Fortress Village - The Ethnic Minorities of Southwest China  
Wa Nationality (ch. wazu)

After the ethnological classification work of the 1950s and ‘60s came to an end, many ethnic minority groups in China finally obtained a standard and official name. In 1964 and 1965, the PRC government established two Wa autonomous counties—Cangyuan and Ximeng—in Yunnan. From then on, the official name of “Wazu” became firmly solidified, and has also gradually gained recognition in Wa communities. Then, in 1985, the government established the Shuangjiang Autonomous County of Lahu, Wa, Dai, and Bulang Nationalities; and the Genma Autonomous County of Dai and Wa Nationalities. Although the Wa people in Cangyuan County and Ximeng County make up the majority of the local population, in other autonomous counties and regions (e.g. Lancang, Menglian, Zhenkang, and Yongde) the Wa people are considered a relative minority group. The regions inhabited by the Wa people are also home to other ethnic groups, including Han and Dai, which make up the majority, as well as Lahu, Yi, and Lisu. Before nationality classification went underway in China, the definition and usage of the term “Wazu” appeared differently in contexts that involved multiple ethnic groups. This can be seen in early Chinese historical documents as well as the official documents of the British colonial government in Burma.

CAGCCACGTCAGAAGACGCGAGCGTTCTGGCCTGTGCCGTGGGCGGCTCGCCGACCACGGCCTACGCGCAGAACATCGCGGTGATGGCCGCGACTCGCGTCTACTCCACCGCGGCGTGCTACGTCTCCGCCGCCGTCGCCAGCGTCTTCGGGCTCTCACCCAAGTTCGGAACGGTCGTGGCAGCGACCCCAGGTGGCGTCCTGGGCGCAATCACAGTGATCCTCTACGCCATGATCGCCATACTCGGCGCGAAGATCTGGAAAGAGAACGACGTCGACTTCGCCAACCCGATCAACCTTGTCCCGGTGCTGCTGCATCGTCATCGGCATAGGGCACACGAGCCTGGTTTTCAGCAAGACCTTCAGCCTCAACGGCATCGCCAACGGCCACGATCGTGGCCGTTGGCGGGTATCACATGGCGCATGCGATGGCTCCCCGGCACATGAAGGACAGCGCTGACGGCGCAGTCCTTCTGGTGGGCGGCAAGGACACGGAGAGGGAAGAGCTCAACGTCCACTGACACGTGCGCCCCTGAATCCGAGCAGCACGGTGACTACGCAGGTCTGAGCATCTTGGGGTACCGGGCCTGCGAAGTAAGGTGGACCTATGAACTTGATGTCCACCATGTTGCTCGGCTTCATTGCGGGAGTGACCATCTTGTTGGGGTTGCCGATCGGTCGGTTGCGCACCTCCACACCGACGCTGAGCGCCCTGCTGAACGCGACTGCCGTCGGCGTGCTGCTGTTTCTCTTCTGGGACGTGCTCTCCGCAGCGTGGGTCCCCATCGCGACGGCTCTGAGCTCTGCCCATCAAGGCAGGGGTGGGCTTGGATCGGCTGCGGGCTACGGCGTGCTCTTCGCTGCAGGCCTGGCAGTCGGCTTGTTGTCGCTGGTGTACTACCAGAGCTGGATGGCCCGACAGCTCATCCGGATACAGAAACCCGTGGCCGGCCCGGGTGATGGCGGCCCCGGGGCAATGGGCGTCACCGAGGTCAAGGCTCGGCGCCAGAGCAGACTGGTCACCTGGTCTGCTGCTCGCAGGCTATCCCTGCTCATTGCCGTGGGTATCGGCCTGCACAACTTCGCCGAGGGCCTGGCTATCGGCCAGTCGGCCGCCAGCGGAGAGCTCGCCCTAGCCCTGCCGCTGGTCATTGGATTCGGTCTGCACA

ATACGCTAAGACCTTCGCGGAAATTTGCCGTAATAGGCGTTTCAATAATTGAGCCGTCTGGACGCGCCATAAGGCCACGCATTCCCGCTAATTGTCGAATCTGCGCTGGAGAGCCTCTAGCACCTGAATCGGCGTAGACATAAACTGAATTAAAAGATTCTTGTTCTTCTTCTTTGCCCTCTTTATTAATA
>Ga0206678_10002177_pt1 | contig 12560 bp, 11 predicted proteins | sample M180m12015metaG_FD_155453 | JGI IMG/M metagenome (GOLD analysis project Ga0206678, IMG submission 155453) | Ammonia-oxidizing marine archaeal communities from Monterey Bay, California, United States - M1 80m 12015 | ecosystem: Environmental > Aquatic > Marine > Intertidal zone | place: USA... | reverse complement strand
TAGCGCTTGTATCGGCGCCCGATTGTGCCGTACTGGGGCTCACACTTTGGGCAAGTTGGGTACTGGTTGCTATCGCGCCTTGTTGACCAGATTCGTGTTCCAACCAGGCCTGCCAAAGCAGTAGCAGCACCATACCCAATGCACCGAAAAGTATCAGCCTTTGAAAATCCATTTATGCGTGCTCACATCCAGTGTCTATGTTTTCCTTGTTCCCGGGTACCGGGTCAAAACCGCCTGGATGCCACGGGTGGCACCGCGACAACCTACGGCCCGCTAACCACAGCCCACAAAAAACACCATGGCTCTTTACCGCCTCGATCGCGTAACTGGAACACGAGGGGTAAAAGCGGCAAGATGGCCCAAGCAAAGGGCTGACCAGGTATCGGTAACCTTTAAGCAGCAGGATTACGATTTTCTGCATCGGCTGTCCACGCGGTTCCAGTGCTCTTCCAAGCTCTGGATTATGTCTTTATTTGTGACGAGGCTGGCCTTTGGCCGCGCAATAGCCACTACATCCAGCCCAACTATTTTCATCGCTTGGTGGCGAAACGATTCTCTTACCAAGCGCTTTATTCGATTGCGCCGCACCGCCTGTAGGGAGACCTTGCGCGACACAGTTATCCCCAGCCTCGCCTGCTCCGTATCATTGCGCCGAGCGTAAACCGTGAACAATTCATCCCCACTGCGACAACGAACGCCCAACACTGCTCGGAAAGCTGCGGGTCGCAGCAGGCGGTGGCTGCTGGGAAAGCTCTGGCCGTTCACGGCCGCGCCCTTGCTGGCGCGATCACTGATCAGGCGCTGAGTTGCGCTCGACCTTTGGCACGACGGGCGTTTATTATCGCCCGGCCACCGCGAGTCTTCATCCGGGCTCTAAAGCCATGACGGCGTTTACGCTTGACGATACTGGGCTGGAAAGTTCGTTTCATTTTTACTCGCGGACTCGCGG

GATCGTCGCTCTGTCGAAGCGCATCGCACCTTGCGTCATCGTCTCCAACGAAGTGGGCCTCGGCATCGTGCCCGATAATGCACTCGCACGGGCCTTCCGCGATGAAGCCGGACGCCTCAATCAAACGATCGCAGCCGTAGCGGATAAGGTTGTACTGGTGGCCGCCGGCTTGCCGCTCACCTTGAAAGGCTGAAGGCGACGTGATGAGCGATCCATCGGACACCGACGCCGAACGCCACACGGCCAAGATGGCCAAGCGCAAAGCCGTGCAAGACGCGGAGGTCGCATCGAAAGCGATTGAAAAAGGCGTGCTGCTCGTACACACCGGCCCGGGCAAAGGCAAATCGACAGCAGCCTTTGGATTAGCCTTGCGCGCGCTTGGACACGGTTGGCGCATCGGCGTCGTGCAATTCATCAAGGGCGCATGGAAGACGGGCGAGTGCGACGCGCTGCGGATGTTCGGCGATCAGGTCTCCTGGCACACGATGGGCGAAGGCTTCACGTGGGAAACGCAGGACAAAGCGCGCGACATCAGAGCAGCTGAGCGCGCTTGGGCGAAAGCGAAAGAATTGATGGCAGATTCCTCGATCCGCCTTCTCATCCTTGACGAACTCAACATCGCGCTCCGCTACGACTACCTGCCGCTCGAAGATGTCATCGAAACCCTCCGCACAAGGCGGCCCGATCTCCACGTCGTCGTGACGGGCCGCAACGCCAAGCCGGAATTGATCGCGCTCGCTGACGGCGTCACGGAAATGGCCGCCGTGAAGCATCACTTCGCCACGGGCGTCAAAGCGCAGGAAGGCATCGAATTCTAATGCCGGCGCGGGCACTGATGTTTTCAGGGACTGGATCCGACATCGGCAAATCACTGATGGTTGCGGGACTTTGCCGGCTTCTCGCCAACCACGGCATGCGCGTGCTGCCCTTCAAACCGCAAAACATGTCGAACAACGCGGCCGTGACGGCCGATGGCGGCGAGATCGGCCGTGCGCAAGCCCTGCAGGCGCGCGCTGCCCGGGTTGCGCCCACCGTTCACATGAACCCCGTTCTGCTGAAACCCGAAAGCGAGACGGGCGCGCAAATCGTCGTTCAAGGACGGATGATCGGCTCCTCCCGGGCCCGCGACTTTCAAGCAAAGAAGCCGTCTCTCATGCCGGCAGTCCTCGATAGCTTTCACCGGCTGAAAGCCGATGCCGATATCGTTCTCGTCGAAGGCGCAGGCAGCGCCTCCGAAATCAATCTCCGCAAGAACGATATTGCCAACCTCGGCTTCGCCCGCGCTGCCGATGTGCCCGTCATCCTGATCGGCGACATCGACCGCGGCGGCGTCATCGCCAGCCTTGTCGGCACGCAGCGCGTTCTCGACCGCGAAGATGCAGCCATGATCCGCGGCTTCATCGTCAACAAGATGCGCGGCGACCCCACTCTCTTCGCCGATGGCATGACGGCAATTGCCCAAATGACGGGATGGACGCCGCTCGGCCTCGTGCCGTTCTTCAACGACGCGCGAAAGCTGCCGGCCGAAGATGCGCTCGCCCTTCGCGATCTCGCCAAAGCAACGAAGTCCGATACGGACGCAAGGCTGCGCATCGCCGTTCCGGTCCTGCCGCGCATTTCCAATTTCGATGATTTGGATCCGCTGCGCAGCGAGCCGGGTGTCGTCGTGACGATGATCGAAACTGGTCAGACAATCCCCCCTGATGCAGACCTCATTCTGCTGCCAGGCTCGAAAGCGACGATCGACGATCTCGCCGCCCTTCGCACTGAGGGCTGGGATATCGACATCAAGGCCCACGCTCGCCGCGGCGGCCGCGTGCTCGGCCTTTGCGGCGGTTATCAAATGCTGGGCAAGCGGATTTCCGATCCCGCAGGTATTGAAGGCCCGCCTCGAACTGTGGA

A Wa elder in the Yanshuai region sprinkling “water wine” and chanting a blessing. On days when construction of a house takes place, or when a guest comes to visit, Wa families would perform this welcoming ritual. Wine is sprinkled on the ground as an offering to the spirits of their ancestors. (Taken by the author in 2004.)
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